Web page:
Natural gas remains key to Africa’s energy security and economic prosperity, even as political pressure grows to speed up the transition away from fossil fuels, according to the continent’s biggest development bank.
“Gas is fundamental to Africa’s energy system,” African Development Bank President Akinwumi Adesina said in an interview with Bloomberg News on Wednesday. “We’ve got to make sure that we’re pragmatic” and that a system is created to support long-term development, he said.
While natural gas is less polluting than other fossil fuels such as coal and oil, some environmentalists want to end its use because the industry is responsible for methane that has far more planet-warming power than carbon dioxide.
For African governments like Mozambique and Tanzania, where more than $50 billion-worth of gas projects are being discussed with companies including TotalEnergies and Equinor, it tops the development agenda. In Kenya where the national electricity grid is already 90% renewable, authorities are considering converting the remaining fossil-fuel power plants to use liquefied natural gas.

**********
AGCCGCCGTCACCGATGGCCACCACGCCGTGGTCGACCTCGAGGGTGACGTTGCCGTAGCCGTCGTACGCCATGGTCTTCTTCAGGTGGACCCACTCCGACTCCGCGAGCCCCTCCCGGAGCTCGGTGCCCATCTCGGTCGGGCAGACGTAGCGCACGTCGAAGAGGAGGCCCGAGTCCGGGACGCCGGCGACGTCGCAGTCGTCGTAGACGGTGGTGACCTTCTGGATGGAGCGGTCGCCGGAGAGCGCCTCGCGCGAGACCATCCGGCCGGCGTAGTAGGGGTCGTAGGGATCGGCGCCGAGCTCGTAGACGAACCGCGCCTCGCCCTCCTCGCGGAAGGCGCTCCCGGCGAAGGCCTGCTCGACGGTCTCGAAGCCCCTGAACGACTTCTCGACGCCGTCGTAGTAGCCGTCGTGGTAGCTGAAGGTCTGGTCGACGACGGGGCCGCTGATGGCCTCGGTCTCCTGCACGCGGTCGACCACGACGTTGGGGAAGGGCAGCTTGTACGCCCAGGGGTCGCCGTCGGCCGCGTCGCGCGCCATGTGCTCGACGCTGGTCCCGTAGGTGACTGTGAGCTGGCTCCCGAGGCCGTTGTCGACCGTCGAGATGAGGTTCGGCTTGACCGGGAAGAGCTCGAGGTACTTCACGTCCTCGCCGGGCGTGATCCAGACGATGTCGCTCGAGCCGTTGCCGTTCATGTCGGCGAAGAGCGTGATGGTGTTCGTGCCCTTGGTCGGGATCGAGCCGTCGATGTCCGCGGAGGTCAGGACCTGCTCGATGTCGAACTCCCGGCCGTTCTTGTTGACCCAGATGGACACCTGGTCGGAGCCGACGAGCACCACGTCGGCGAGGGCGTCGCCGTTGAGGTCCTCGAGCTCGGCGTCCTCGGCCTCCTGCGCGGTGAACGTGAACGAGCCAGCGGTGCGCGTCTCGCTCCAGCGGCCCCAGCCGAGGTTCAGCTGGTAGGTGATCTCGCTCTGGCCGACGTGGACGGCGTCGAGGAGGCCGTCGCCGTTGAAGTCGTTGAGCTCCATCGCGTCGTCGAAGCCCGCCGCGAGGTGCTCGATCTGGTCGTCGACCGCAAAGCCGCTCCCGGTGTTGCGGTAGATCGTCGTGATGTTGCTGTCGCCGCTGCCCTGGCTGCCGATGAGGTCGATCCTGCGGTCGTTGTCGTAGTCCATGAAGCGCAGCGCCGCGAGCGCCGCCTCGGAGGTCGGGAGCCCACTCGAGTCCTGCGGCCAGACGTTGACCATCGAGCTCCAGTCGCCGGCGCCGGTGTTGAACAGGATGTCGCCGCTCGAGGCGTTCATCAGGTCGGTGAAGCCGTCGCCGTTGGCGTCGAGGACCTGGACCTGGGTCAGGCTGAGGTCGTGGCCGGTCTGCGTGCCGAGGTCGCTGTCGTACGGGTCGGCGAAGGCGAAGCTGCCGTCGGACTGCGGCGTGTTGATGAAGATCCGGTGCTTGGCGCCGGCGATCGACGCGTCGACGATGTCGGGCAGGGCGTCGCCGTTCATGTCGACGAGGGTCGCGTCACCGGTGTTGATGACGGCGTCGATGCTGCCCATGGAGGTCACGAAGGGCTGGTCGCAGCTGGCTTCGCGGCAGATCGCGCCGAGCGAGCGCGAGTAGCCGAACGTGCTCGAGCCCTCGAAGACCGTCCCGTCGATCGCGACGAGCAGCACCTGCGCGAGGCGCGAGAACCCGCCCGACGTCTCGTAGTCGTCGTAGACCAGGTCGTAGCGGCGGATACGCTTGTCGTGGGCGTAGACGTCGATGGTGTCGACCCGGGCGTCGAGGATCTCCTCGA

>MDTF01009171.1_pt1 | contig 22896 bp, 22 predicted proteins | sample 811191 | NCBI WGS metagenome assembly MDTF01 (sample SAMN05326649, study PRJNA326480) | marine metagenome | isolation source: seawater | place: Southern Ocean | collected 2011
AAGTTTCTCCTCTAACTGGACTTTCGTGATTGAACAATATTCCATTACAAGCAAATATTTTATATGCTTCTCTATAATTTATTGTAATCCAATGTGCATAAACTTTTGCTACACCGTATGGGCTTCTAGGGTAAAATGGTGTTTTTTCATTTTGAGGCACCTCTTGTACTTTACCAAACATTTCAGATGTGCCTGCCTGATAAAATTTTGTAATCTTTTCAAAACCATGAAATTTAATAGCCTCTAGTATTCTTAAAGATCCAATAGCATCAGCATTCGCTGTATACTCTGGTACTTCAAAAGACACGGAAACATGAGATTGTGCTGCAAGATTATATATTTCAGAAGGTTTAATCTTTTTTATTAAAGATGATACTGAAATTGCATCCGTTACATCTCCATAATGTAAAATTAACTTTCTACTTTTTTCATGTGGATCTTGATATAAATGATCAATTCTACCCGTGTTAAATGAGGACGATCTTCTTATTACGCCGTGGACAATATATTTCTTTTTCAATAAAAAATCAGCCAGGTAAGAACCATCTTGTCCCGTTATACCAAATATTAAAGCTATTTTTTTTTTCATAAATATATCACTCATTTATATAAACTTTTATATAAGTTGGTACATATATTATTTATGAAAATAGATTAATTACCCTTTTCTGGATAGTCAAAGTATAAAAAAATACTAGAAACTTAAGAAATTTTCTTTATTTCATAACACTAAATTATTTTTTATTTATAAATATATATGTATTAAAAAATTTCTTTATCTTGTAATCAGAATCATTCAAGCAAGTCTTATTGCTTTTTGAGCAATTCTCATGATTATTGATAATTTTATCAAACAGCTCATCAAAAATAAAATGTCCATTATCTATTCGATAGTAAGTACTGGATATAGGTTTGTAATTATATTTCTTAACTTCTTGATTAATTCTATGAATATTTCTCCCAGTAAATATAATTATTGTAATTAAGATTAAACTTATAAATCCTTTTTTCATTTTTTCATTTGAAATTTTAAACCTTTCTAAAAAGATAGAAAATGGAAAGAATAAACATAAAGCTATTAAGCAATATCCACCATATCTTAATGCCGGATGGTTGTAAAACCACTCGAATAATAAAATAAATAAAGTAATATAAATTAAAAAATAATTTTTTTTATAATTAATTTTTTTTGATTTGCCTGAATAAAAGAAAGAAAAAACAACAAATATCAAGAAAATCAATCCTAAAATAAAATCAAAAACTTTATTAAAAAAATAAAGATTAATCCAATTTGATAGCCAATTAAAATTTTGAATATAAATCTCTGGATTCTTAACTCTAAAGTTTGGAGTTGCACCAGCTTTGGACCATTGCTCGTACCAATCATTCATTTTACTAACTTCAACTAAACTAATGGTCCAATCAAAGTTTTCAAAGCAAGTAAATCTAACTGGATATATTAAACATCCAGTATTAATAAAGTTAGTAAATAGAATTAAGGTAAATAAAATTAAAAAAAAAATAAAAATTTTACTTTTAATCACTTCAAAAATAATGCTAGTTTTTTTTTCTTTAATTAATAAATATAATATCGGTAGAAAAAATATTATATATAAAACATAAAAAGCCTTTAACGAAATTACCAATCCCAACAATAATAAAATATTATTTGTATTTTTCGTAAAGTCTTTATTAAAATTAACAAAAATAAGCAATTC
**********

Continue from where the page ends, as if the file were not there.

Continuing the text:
Even if Africa tripled its natural gas output, it would add under 1% to its less-than 3% contribution to global greenhouse gas emissions, said Adesina. The world needs to “be fair to Africa” because the continent needs to industrialize and create jobs which requires a stable energy supply, he said.
The AfDB seeks to mobilize $25-billion, funding half of that itself, to support climate-change adaptation programs in Africa. The bank has financed renewable projects, including Africa’s single-biggest wind farm in northern Kenya, the world’s largest concentrated solar power plant in Morocco and is leading an initiative to plant trees and grasslands stretching 8 000 km across the Sahara and Sahel drylands.
The development bank has invested almost $5-billion in South Africa’s Eskom Holdings, which mostly burns coal to generate electricity. The utility estimates up to $35-billion will be needed over 15 years in order to make a transition to cleaner power sources.
“What is needed is financing on the table to allow them to make the investment that is necessary,” Adesina said, adding that the bank has been in discussions with the South African government about a plan. He declined to provide more detail.